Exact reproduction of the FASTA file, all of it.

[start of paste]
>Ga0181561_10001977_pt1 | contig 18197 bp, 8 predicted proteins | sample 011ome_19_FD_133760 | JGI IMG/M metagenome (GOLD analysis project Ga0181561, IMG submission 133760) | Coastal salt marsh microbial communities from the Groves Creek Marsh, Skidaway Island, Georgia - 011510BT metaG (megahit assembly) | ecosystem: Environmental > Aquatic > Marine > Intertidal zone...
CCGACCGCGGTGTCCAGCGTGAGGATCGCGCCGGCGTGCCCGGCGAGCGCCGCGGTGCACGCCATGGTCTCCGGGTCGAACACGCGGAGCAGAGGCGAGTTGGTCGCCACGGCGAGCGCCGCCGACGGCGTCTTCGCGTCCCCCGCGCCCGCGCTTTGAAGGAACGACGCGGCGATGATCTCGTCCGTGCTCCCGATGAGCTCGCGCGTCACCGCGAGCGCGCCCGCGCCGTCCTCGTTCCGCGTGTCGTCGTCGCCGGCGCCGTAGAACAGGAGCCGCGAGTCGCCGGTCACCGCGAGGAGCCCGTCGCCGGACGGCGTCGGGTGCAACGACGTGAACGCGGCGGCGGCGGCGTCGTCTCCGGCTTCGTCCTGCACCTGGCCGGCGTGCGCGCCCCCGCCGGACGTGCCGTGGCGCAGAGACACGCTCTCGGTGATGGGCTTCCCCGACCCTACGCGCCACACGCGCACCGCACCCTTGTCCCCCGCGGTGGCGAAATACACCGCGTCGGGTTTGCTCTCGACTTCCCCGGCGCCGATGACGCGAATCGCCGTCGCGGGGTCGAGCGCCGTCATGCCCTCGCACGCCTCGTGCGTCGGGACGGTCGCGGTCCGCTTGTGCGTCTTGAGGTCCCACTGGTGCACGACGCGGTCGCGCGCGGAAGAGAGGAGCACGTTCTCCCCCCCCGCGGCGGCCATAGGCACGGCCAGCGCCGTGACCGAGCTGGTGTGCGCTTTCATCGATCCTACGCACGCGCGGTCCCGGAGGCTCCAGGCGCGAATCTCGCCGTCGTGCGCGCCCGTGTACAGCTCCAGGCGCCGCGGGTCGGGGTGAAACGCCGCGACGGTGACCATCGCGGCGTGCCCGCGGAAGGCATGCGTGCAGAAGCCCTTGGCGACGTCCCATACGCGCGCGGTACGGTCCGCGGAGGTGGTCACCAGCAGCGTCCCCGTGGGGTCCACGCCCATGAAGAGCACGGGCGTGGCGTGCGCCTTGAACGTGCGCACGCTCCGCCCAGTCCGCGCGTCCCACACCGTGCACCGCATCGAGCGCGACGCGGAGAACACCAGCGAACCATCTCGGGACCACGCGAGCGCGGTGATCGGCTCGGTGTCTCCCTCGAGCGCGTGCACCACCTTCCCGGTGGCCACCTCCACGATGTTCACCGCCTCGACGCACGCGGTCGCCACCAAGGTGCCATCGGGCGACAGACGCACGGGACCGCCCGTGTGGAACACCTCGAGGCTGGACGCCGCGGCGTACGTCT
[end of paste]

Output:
>Ga0181561_10001977_pt1 | contig 18197 bp, 8 predicted proteins | sample 011ome_19_FD_133760 | JGI IMG/M metagenome (GOLD analysis project Ga0181561, IMG submission 133760) | Coastal salt marsh microbial communities from the Groves Creek Marsh, Skidaway Island, Georgia - 011510BT metaG (megahit assembly) | ecosystem: Environmental > Aquatic > Marine > Intertidal zone...
CCGACCGCGGTGTCCAGCGTGAGGATCGCGCCGGCGTGCCCGGCGAGCGCCGCGGTGCACGCCATGGTCTCCGGGTCGAACACGCGGAGCAGAGGCGAGTTGGTCGCCACGGCGAGCGCCGCCGACGGCGTCTTCGCGTCCCCCGCGCCCGCGCTTTGAAGGAACGACGCGGCGATGATCTCGTCCGTGCTCCCGATGAGCTCGCGCGTCACCGCGAGCGCGCCCGCGCCGTCCTCGTTCCGCGTGTCGTCGTCGCCGGCGCCGTAGAACAGGAGCCGCGAGTCGCCGGTCACCGCGAGGAGCCCGTCGCCGGACGGCGTCGGGTGCAACGACGTGAACGCGGCGGCGGCGGCGTCGTCTCCGGCTTCGTCCTGCACCTGGCCGGCGTGCGCGCCCCCGCCGGACGTGCCGTGGCGCAGAGACACGCTCTCGGTGATGGGCTTCCCCGACCCTACGCGCCACACGCGCACCGCACCCTTGTCCCCCGCGGTGGCGAAATACACCGCGTCGGGTTTGCTCTCGACTTCCCCGGCGCCGATGACGCGAATCGCCGTCGCGGGGTCGAGCGCCGTCATGCCCTCGCACGCCTCGTGCGTCGGGACGGTCGCGGTCCGCTTGTGCGTCTTGAGGTCCCACTGGTGCACGACGCGGTCGCGCGCGGAAGAGAGGAGCACGTTCTCCCCCCCCGCGGCGGCCATAGGCACGGCCAGCGCCGTGACCGAGCTGGTGTGCGCTTTCATCGATCCTACGCACGCGCGGTCCCGGAGGCTCCAGGCGCGAATCTCGCCGTCGTGCGCGCCCGTGTACAGCTCCAGGCGCCGCGGGTCGGGGTGAAACGCCGCGACGGTGACCATCGCGGCGTGCCCGCGGAAGGCATGCGTGCAGAAGCCCTTGGCGACGTCCCATACGCGCGCGGTACGGTCCGCGGAGGTGGTCACCAGCAGCGTCCCCGTGGGGTCCACGCCCATGAAGAGCACGGGCGTGGCGTGCGCCTTGAACGTGCGCACGCTCCGCCCAGTCCGCGCGTCCCACACCGTGCACCGCATCGAGCGCGACGCGGAGAACACCAGCGAACCATCTCGGGACCACGCGAGCGCGGTGATCGGCTCGGTGTCTCCCTCGAGCGCGTGCACCACCTTCCCGGTGGCCACCTCCACGATGTTCACCGCCTCGACGCACGCGGTCGCCACCAAGGTGCCATCGGGCGACAGACGCACGGGACCGCCCGTGTGGAACACCTCGAGGCTGGACGCCGCGGCGTACGTCT